• Full AllisonHouse integration.
  • Dual-Pol Radar Products


Stephen Hackett of released his first book yesterday. Bartending: Memoirs of an Apple Genius is simply a collection of short stories about the time he spent as one of the Geniuses at an Apple Store. It provides some insight to how it is working on the retail side of everyone’s favorite tech company.

The book is not very long (I read it in one sitting), but it is fun and enjoyable. It is available as an ePub for iBooks or for your Kindle.

If you enjoy the book, you should also also consider supporting his writing by becoming a member of his site. It’s only $2 per month and you get cool things like early access to books about being an Apple Genius. And if that is not enough, the first payment you make will be donated directly to St. Jude Children’s Research Hospital (which is awesome).

YouVersion Plus

The YouVersion Bible app was updated today to version 4.0 with a much better interface and retina iPad support. The iPad version now supports parallel reading and the iPhone supports a full screen reading mode. I think that YouVersion is overall the best Bible app on the platform, but it is still missing some features that a power user would need.

That being said, I don’t think that YouVersion is looking for that user. With the way it is now, it is a great, simple app with a ton of different translations that they give away for free to anyone who wants it. It has great sync features that work across all their platforms (including the web). You can have a set of notes in the cloud and it offers daily readying and devotional plans. YouVersion seems to me like it is more focused on getting the Gospel to as many people as possible with a clean interface and with features that encourage them to actually read it. Which is great!

I think any Bible app that is trying to compete with YouVersion on those grounds is wasting their time. YouVersion has the casual Bible app market locked up and I don’t think they will be giving it up anytime soon (especially since they still seem to be actively working on new features and ideas, as shown by the 4.0 update).

However, I do still think there is a hole in the Bible app market that needs to be filled. I see the Bible app space to be a lot like the Twitter app space. For casual tweeters, there is a pretty good free app that is developed by Twitter. It does everything that they need it to do, which is mainly just checking their timeline and replies. It even throws in push notifications for measure.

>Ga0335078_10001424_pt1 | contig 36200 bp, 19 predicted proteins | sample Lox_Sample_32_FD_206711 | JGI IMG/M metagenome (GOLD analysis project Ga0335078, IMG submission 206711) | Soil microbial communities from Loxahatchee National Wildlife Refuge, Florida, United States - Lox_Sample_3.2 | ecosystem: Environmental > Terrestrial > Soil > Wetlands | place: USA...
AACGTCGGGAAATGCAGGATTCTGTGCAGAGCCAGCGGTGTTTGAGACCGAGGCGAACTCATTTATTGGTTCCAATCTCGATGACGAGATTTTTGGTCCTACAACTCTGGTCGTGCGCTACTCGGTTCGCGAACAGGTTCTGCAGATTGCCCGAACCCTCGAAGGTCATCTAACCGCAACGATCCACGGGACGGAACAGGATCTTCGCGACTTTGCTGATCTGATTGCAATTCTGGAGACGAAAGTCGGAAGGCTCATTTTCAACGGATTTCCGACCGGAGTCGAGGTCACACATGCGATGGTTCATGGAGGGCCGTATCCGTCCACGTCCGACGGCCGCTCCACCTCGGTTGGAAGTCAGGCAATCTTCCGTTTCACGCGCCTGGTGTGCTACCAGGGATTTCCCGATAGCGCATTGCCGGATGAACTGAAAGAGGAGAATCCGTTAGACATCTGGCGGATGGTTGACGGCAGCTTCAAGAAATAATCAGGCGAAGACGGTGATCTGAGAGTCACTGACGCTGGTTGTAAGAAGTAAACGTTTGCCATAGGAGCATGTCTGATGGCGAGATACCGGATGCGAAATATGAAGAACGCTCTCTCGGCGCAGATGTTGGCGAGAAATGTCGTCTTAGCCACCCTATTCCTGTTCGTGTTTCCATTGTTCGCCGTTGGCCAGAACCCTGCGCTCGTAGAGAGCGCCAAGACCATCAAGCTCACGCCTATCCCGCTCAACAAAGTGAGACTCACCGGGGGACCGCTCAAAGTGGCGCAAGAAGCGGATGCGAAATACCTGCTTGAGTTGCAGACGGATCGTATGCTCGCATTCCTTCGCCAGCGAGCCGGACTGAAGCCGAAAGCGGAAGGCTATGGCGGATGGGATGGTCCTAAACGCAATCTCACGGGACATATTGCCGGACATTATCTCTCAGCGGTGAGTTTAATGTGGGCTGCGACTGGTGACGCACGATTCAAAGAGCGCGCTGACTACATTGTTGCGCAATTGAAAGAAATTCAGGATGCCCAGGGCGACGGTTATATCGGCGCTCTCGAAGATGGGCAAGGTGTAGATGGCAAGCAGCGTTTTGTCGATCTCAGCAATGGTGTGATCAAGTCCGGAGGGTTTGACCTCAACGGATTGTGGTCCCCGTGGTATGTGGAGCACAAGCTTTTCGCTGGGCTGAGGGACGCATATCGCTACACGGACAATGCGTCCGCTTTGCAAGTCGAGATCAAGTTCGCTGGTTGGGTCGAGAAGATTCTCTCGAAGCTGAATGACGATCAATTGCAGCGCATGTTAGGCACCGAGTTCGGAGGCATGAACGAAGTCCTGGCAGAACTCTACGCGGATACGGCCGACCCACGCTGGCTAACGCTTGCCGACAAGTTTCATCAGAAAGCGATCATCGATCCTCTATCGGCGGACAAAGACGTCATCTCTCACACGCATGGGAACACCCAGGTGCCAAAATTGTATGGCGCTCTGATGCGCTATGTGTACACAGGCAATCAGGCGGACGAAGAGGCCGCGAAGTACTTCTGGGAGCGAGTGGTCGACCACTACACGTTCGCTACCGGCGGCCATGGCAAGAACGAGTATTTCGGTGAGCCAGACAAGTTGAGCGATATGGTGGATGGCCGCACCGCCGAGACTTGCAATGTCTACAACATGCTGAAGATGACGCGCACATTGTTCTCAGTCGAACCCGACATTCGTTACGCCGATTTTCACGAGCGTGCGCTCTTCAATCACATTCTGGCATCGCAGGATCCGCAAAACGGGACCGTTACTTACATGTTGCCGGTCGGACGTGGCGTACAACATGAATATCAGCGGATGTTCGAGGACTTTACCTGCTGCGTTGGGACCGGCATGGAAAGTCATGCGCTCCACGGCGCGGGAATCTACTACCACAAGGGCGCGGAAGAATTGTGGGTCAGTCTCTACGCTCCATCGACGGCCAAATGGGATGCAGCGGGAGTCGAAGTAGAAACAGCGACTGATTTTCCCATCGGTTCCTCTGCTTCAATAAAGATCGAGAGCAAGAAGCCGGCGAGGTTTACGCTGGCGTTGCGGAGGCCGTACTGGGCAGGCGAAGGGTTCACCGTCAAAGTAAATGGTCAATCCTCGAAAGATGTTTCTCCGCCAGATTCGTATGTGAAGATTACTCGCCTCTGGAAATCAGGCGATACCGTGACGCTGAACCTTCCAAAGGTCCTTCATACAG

However for someone who uses Twitter a little more heavily will find the standard Twitter apps a little lacking. So there is a market for these more powerful apps that the third party has done a great job of filling. My favorite example is Tweetbot. It delivers the standard Twitter experience, but it adds things like TweetMarker, better list support, more notification options, and a ton of other things. After using Tweetbot for the last year or so, I could not imagine going back to the standard app.

I think there is a market opportunity for an app that offers a basic Bible reading interface like YouVersion, but also offers features to expand on it. Thinks like Strong’s references, greek tools, and commentaries that flow alongside the text you are reading can give the reader a much better understand of the context of the original text.

There are apps that are attempting to fill that hole now (currently I am using Accordance). While there are apps that do a good job of offering the specific features that I would want in a Bible app, none of them are designed well enough to be as enjoyable to use as YouVersion is.

Lately, the App Store market has shown that is it not always the idea behind an app that makes it successful, but instead the implementation of that idea. The best examples are Clear and Paper. They both took simple ideas (a to-do list and a notebook) and implemented them in a creative way that people enjoy using.

I think that there is a large market for an app that takes the good design of YouVersion and integrates some of the powerful features from an app like Accordance. If another developer does not figure this out and build it relatively soon, this may become my next project after graduation.


Carcassonne, my favorite iOS game, just got updated to version 2.50. The new version supports the Retina display on the new iPad. The development team pointed out that the game tiles are now sharper than the original board game.

If you want to play a game against me, let me know.